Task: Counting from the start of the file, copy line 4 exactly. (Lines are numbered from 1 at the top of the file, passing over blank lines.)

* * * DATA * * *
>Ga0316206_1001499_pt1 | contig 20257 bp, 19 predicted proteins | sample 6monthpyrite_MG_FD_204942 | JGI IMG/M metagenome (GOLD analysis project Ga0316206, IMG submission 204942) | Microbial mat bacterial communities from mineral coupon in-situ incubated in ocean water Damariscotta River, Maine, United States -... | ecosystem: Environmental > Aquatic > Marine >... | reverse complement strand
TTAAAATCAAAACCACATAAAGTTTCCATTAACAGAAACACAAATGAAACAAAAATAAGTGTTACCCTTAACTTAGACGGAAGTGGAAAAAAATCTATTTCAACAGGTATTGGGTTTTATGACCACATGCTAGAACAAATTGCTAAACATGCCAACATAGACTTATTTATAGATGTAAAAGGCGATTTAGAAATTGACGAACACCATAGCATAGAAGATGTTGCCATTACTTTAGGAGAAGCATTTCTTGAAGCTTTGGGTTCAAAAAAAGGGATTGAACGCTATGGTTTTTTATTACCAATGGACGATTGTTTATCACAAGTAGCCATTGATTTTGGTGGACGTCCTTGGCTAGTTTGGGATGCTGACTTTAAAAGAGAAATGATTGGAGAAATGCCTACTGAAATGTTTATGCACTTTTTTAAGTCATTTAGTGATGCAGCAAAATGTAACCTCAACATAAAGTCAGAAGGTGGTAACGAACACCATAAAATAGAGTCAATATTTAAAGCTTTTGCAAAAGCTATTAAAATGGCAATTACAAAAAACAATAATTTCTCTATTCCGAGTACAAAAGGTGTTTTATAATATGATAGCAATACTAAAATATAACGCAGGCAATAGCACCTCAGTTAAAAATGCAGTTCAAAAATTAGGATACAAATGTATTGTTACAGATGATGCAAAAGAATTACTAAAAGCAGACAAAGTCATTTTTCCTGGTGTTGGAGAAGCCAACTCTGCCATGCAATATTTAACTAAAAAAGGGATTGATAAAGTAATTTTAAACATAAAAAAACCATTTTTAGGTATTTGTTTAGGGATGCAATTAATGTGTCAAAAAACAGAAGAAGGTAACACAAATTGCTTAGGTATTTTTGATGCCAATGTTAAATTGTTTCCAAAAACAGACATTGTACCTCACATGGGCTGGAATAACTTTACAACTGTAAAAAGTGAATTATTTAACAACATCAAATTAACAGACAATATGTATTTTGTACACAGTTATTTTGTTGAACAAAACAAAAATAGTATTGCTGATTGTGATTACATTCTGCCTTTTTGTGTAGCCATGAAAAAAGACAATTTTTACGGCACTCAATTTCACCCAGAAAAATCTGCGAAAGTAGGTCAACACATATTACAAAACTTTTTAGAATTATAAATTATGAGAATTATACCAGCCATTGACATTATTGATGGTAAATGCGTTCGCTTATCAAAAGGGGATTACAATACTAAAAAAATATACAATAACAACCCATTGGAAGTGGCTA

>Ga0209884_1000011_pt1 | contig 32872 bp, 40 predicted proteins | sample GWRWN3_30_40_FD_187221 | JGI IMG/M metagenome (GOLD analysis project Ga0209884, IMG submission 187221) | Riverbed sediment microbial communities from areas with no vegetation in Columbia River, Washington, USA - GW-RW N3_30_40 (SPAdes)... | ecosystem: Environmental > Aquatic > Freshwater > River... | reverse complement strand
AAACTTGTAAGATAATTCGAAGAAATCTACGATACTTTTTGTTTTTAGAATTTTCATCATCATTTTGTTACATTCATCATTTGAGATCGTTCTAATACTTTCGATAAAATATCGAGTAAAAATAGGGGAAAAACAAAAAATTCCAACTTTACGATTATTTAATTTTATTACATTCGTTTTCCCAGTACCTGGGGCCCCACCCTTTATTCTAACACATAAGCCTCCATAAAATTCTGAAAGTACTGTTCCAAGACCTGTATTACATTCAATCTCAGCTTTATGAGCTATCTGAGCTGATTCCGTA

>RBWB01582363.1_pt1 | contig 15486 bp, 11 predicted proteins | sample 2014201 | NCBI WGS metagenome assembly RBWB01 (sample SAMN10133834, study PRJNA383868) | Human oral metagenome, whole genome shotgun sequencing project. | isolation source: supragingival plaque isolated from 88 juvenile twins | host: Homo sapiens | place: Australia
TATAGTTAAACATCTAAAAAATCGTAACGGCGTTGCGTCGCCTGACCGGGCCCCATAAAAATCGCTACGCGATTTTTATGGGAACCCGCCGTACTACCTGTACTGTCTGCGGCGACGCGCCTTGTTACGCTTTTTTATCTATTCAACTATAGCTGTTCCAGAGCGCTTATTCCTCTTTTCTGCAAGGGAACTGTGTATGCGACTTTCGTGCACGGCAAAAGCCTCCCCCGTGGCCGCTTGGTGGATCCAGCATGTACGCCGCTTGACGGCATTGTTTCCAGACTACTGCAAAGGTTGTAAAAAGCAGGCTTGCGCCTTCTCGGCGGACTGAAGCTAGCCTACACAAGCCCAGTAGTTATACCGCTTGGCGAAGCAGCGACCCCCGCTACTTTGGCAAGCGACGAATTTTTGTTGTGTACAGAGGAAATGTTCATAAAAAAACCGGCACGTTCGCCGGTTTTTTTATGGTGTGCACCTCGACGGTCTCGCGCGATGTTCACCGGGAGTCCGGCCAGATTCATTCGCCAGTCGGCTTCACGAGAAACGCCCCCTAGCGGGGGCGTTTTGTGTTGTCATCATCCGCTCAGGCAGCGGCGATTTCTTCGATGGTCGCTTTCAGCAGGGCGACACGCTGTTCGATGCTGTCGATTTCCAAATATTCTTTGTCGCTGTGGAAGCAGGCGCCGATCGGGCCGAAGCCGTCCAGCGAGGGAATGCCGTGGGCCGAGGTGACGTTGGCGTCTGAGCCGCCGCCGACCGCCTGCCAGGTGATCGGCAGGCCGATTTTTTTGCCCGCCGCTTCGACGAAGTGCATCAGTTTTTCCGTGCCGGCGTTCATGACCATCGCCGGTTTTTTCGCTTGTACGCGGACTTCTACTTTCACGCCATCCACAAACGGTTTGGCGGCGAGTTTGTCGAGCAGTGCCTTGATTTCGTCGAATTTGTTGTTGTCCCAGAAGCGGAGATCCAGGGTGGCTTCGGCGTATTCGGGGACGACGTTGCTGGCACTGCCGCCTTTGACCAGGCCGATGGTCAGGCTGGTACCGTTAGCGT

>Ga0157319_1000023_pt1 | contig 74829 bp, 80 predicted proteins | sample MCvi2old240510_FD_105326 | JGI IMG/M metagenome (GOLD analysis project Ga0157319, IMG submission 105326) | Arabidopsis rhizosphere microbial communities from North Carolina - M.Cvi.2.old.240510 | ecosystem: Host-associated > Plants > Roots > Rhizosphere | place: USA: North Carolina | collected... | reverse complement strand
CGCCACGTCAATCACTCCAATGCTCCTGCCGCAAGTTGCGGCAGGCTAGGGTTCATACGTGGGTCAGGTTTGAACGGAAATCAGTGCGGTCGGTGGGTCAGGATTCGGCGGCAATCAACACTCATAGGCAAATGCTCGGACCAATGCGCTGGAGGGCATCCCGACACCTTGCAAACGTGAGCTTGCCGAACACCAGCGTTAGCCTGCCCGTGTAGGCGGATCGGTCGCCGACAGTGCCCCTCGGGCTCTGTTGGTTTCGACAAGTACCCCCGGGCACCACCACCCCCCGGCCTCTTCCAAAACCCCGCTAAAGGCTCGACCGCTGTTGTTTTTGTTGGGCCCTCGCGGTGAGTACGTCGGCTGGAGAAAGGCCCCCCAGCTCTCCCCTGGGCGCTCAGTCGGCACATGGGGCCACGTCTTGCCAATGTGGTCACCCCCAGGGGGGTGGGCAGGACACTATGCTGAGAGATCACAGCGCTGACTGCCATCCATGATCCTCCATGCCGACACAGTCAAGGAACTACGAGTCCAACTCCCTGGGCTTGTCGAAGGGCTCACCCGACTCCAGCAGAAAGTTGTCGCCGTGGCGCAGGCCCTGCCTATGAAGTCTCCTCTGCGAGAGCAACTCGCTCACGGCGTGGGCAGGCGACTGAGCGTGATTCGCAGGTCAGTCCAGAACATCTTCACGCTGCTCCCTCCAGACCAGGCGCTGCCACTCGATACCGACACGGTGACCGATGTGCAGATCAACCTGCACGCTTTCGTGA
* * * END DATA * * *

AAACTTGTAAGATAATTCGAAGAAATCTACGATACTTTTTGTTTTTAGAATTTTCATCATCATTTTGTTACATTCATCATTTGAGATCGTTCTAATACTTTCGATAAAATATCGAGTAAAAATAGGGGAAAAACAAAAAATTCCAACTTTACGATTATTTAATTTTATTACATTCGTTTTCCCAGTACCTGGGGCCCCACCCTTTATTCTAACACATAAGCCTCCATAAAATTCTGAAAGTACTGTTCCAAGACCTGTATTACATTCAATCTCAGCTTTATGAGCTATCTGAGCTGATTCCGTA